Best of luck to string theorists. I am not saying they should disappear under the carpet. All I am saying is that I am not willing to lend my money to their cause. I might die before I can enjoy the dividends.

Cheers,
T.

11. Peter Woit - March 29, 2008

About “anomalous cowherd’s” 11 arguments for string theory:

1. As Lisa Randall says, “Yeah, string theory predicts gravity: 10-dimensional gravity”

2. This is just not true. Until you actually know what string theory is non-perturbatively, you don’t know that you have a complete, consistent theory that gives 4d quantum gravity.

3-6. Maybe string theory is the current best way to study the quantum mechanical behavior of black holes, maybe not (LQG people disagree). Unfortunately I suspect it will be a very, very long time before any string theory predictions about this can be tested.

9-11. There’s no doubt that string theory provides an interesting way to study some strongly-coupled gauge theories via duality. No one is criticizing theorists for working on this.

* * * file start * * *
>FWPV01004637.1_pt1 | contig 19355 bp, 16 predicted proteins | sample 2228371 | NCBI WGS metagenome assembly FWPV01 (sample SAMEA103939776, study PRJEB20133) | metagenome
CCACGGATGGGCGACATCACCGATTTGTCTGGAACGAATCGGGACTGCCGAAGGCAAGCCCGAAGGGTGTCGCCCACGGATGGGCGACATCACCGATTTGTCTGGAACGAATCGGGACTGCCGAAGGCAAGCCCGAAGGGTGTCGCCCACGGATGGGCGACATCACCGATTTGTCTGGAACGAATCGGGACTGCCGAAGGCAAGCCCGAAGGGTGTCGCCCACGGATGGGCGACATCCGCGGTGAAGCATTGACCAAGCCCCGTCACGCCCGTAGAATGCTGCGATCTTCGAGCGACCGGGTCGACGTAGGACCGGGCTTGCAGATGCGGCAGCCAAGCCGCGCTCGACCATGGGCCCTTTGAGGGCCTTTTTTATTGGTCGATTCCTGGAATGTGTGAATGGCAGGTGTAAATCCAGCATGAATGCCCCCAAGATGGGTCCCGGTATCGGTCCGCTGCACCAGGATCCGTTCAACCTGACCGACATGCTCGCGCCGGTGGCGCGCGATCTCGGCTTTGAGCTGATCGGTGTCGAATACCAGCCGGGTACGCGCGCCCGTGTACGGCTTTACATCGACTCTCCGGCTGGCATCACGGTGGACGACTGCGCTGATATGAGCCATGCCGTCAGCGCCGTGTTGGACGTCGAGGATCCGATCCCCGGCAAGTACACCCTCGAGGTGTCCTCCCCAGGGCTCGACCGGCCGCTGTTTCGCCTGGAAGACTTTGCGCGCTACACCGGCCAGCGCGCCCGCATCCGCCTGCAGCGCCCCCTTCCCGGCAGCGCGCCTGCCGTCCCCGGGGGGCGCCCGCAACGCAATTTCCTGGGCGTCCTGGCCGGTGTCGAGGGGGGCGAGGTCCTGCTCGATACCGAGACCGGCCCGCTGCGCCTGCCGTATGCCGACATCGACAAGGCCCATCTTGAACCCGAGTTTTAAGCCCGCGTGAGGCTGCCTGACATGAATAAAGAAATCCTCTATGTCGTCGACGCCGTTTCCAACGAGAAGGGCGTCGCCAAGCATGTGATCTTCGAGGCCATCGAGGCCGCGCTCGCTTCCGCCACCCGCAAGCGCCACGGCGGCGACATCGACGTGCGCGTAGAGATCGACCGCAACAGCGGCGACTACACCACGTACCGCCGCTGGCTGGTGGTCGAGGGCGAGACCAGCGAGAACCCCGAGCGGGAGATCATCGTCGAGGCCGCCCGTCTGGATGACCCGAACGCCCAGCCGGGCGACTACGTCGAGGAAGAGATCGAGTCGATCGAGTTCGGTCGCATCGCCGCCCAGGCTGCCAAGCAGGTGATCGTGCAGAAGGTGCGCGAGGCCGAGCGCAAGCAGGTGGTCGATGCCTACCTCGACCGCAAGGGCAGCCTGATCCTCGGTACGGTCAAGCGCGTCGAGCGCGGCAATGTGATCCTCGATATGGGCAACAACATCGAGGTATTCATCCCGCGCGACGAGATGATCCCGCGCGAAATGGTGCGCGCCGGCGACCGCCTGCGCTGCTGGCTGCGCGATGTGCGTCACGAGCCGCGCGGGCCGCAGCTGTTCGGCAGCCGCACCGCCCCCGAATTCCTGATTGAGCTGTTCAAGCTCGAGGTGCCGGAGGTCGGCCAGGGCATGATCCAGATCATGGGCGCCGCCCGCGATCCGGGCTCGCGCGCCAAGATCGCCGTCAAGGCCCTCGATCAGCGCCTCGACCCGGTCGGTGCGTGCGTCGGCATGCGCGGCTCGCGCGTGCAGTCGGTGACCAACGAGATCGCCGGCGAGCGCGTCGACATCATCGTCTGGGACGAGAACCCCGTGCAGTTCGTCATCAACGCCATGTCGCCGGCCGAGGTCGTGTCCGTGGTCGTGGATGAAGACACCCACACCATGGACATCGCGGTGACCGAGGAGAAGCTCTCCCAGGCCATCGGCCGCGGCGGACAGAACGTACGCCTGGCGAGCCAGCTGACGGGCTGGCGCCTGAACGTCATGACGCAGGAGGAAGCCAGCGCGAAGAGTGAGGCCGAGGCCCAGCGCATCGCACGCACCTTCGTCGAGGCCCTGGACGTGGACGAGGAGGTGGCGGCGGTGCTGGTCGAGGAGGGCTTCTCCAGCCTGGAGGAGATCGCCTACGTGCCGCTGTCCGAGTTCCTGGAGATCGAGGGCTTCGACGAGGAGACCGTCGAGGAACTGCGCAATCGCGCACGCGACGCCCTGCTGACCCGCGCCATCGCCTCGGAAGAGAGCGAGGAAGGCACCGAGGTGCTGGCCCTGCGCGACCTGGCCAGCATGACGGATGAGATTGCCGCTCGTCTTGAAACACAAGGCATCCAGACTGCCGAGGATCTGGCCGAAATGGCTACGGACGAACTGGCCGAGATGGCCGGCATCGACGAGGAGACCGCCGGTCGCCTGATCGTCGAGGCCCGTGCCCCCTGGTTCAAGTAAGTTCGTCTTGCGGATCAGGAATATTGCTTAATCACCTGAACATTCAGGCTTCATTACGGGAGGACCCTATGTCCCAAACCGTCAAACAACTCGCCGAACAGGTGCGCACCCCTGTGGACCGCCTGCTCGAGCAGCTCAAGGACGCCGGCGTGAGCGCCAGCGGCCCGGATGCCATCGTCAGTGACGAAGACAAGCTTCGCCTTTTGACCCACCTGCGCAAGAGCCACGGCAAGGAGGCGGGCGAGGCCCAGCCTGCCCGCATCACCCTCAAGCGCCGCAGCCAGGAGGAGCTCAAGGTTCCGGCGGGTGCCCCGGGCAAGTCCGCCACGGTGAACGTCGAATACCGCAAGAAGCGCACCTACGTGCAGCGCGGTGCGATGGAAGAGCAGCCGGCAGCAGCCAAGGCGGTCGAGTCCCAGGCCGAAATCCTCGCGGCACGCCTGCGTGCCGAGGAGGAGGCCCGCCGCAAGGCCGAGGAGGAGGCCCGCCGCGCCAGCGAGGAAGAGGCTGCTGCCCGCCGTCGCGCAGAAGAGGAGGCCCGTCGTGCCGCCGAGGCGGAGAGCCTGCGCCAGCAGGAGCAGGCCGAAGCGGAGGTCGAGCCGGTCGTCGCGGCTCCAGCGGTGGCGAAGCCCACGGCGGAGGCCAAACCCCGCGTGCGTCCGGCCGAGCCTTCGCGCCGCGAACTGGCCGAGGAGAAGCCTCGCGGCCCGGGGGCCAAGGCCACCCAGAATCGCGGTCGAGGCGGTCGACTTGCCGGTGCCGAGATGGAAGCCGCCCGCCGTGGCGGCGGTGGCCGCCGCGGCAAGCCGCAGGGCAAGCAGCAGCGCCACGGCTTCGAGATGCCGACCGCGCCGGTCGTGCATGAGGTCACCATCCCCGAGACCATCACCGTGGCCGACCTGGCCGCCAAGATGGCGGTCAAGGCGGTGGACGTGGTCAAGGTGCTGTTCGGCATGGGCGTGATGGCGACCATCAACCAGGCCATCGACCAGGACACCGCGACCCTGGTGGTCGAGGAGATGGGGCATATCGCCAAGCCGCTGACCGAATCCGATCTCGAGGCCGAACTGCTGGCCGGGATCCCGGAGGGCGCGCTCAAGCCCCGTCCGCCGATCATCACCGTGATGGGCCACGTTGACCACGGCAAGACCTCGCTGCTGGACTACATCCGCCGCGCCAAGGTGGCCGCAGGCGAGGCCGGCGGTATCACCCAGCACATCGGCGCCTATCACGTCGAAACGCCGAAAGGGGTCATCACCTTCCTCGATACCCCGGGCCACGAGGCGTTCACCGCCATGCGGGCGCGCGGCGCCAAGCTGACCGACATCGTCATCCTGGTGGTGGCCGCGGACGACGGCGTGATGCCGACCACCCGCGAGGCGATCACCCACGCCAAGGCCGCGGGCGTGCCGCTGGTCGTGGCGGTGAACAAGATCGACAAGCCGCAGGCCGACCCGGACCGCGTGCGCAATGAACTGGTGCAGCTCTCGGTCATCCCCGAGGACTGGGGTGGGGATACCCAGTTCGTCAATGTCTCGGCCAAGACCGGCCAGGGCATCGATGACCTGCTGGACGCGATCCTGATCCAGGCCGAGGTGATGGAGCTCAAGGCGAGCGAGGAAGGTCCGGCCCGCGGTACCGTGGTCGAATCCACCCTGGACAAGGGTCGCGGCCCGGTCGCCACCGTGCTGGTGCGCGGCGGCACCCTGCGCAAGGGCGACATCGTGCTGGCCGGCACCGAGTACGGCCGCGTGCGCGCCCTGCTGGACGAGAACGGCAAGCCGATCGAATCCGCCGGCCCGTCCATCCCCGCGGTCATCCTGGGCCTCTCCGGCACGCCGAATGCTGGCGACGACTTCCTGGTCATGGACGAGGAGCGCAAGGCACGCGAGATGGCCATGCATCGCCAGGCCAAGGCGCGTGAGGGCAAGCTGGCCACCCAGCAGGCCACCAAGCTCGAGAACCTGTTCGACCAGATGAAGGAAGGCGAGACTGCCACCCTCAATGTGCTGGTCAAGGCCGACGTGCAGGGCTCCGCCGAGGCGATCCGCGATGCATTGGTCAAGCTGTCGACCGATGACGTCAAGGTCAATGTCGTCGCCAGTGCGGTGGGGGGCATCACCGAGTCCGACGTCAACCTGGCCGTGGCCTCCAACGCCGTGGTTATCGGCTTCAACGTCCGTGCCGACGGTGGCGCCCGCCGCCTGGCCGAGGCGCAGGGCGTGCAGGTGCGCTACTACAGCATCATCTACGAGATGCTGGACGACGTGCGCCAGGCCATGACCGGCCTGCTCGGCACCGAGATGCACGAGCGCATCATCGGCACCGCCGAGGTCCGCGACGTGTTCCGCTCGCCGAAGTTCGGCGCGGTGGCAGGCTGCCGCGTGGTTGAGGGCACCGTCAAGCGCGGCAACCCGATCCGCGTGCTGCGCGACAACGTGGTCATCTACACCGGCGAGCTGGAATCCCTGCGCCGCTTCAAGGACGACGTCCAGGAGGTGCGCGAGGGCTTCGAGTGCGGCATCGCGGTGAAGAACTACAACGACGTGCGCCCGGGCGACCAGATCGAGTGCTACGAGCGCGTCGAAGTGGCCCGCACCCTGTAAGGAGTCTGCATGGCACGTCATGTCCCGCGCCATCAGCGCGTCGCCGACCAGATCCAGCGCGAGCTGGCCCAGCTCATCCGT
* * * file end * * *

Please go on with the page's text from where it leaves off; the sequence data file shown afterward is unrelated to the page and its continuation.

Only 7 and 8 deal with the main feature that string theory has been sold as providing: a unified theory that gets us beyond the Standard Model. On this score, string theory has been an utter failure, and the “landscape” is the dead-end that this failure leads to. In 7., even “anomalous cowherd” seems to recognize that there’s something wrong with claiming an anthropic prediction of the CC as a positive argument for string theory. As for 8., I don’t see the point of bashing the Standard Model as “ugly” (I disagree strongly) and arguing that one should replace it with a stupendously complicated and ugly “string theory background”, which predicts absolutely nothing about anything. Both 7 and 8 are not arguments for string theory, but arguments against it. It is exactly this misguided attempt to sell the idea of a string theory anthropic multiverse as not a failure, but a new way of doing science that Tommaso and just about every other physicist recognizes as dangerous nonsense.